All the tribes of Israel then came to David at Hebron. ‘Look’ they said ‘we are your own flesh and blood. In days past when Saul was our king, it was you who led Israel in all their exploits; and the Lord said to you, “You are the man who shall be shepherd of my people Israel, you shall be the leader of Israel.”’
So all the elders of Israel came to the king at Hebron, and King David made a pact with them at Hebron in the presence of the Lord, and they anointed David king of Israel.
2 Samuel 5:1-3
Today is the feast of Christ the King, and the last Sunday of the Church’s Year. It is also the last day of the Jubilee Year of Mercy.
Kingship is a challenging concept in the Old Testament. Israel chooses to have an earthly king and in so doing jeopardises her relationship with her one true King, namely God.
Her first king was Saul, and by this point in 2 Samuel Israel is all too aware of his shortcomings. She knows David’s better qualities, but has yet to learn of his weaknesses. God guarantees the line of David, but that line brings disaster on Israel, leading to the exile and loss of the Northern tribes and then the humiliation and exile of the Southern tribes.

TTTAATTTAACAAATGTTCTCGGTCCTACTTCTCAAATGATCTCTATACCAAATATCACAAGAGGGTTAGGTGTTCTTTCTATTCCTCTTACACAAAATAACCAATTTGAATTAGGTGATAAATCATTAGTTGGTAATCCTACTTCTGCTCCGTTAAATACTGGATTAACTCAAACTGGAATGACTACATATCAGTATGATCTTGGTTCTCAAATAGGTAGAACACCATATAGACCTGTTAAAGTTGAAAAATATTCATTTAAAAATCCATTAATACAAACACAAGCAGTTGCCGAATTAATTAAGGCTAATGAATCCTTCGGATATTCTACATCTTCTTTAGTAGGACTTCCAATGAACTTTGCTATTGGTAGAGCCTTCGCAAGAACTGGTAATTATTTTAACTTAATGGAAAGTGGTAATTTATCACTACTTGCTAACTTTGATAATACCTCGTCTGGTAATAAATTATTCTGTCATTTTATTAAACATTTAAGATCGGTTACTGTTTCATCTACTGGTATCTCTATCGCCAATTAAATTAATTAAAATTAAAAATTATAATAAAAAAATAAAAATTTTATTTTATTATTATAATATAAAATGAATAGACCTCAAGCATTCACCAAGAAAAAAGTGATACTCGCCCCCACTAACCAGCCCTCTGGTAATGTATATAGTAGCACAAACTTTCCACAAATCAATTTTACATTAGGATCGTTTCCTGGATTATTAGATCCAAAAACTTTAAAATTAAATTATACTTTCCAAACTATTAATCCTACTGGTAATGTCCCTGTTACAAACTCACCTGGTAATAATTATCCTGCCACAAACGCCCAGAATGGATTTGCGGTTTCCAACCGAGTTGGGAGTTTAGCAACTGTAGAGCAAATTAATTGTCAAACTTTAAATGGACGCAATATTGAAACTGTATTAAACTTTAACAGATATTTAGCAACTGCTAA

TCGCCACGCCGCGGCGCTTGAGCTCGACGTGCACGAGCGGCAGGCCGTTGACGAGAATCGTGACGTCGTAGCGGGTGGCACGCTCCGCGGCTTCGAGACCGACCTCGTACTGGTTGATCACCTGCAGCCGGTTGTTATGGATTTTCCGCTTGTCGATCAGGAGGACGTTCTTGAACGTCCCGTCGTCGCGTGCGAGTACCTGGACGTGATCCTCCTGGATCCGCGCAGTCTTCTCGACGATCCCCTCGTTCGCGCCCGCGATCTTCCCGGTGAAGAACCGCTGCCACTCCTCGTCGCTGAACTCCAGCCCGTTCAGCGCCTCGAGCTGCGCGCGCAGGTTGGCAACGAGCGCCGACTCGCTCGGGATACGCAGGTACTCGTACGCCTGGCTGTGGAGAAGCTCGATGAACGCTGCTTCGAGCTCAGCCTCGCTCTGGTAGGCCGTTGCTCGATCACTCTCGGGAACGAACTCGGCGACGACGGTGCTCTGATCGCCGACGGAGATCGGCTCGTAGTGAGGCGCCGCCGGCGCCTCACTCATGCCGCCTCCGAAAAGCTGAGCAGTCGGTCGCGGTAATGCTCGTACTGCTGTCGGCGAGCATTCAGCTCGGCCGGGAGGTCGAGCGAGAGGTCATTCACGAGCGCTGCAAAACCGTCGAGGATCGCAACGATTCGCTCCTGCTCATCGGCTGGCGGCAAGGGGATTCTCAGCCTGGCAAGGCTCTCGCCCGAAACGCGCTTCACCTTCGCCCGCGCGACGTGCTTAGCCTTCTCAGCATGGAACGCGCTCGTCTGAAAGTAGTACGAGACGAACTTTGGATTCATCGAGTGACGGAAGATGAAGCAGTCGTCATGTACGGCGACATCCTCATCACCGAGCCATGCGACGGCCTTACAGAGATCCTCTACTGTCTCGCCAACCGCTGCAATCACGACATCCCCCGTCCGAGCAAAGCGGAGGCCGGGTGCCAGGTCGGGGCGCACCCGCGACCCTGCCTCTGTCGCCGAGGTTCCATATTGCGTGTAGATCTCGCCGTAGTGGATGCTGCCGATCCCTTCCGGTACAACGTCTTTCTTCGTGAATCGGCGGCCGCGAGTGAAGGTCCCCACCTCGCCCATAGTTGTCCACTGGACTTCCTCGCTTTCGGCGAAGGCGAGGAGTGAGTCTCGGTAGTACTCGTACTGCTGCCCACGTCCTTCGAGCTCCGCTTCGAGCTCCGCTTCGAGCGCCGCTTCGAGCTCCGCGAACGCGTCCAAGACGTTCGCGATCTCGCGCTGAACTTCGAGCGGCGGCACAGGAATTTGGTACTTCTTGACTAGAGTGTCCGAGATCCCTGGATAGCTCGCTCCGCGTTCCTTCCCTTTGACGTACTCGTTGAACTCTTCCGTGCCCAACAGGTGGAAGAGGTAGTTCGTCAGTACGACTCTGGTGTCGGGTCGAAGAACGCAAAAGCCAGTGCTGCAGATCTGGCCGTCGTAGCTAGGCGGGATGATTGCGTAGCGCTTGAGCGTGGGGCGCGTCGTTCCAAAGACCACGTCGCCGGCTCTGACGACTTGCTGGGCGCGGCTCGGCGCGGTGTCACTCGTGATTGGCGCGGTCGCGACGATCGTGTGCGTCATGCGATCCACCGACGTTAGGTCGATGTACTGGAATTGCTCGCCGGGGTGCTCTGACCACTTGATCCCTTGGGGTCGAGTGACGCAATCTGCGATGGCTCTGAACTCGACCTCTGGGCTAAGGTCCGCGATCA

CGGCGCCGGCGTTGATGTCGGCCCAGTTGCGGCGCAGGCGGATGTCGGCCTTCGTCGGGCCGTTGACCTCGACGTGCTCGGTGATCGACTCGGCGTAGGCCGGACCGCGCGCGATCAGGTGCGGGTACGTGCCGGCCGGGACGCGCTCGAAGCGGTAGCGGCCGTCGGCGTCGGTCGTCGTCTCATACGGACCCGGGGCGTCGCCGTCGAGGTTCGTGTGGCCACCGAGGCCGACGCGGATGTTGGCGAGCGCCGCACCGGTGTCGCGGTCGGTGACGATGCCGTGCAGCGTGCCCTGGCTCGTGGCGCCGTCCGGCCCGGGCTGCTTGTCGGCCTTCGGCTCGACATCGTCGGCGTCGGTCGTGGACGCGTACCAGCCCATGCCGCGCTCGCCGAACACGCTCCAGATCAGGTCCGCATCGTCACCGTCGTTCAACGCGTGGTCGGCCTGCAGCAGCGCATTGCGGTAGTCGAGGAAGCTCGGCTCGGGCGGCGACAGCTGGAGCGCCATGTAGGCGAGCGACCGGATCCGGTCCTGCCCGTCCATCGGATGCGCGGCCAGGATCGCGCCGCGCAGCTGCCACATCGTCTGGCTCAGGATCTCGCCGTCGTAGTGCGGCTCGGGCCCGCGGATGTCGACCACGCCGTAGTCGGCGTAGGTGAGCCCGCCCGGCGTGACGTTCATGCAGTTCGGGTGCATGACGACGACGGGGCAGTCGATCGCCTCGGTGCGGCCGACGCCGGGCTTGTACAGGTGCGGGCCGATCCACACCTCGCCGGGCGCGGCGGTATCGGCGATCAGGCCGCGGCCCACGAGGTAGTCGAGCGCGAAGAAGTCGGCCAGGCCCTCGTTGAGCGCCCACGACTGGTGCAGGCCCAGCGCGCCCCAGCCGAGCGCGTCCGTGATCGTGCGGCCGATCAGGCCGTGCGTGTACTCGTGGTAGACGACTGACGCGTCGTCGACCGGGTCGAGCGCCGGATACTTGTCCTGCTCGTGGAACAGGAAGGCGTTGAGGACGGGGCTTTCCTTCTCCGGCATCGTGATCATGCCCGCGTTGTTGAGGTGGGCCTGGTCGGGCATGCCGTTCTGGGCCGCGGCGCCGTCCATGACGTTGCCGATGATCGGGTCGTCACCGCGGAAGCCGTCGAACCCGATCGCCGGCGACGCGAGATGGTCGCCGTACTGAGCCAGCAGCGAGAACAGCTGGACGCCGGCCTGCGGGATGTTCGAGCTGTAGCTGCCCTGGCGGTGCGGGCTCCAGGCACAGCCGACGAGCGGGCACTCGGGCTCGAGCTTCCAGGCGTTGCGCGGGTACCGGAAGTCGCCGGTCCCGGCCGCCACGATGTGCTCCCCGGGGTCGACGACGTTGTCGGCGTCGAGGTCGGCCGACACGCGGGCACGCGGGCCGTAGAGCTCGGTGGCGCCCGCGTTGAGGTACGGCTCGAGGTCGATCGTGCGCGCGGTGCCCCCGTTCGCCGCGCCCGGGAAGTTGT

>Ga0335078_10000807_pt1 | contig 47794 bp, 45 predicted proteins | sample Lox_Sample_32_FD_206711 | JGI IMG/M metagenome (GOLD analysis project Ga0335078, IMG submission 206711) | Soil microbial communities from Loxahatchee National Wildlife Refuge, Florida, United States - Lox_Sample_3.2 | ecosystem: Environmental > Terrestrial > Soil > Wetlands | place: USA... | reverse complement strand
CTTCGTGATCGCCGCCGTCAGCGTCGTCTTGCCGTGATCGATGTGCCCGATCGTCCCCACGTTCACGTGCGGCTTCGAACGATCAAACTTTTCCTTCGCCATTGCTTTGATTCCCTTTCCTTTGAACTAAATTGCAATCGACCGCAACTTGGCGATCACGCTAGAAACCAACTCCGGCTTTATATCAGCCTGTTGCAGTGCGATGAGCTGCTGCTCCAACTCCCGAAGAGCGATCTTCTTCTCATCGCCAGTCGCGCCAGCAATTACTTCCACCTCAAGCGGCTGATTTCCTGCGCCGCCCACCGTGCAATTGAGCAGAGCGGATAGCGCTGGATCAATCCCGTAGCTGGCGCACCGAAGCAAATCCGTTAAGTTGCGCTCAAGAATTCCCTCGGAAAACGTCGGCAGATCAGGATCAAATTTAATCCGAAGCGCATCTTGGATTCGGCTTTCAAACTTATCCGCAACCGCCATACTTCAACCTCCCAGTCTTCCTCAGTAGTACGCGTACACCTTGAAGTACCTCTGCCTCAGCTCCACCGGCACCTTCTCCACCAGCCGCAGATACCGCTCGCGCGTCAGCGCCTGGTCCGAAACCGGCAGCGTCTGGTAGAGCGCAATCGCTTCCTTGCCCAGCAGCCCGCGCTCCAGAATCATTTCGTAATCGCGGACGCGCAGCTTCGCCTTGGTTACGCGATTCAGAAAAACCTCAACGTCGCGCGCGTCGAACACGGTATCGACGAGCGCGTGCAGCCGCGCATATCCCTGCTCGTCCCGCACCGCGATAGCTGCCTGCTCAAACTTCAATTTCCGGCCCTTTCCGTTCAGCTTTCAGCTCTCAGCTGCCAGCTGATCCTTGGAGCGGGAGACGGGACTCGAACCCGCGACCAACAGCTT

Israel and her kings are unfaithful. Then comes the shoot from the stump of Jesse, and the King of kings is born, Jesus. A King unlike kings he wins salvation not for a people and a time, but for all peoples and all times. Jesus achieves what has seemed but a fanciful dream – and he invites us to share in the fullness of it.
We live in earthly kingdoms and republics but are invited even here invited to live as his brothers and sisters in the Kingdom.
Israel anointed David for his kingship. We are anointed in Baptism and Confirmation to share in Christ’s.
- How would you describe your king?
- In which of his qualities would you most like his help to grow?
David crowned by Samuel. All Saints church, Leamington Spa. (c) 2016, Allen Morris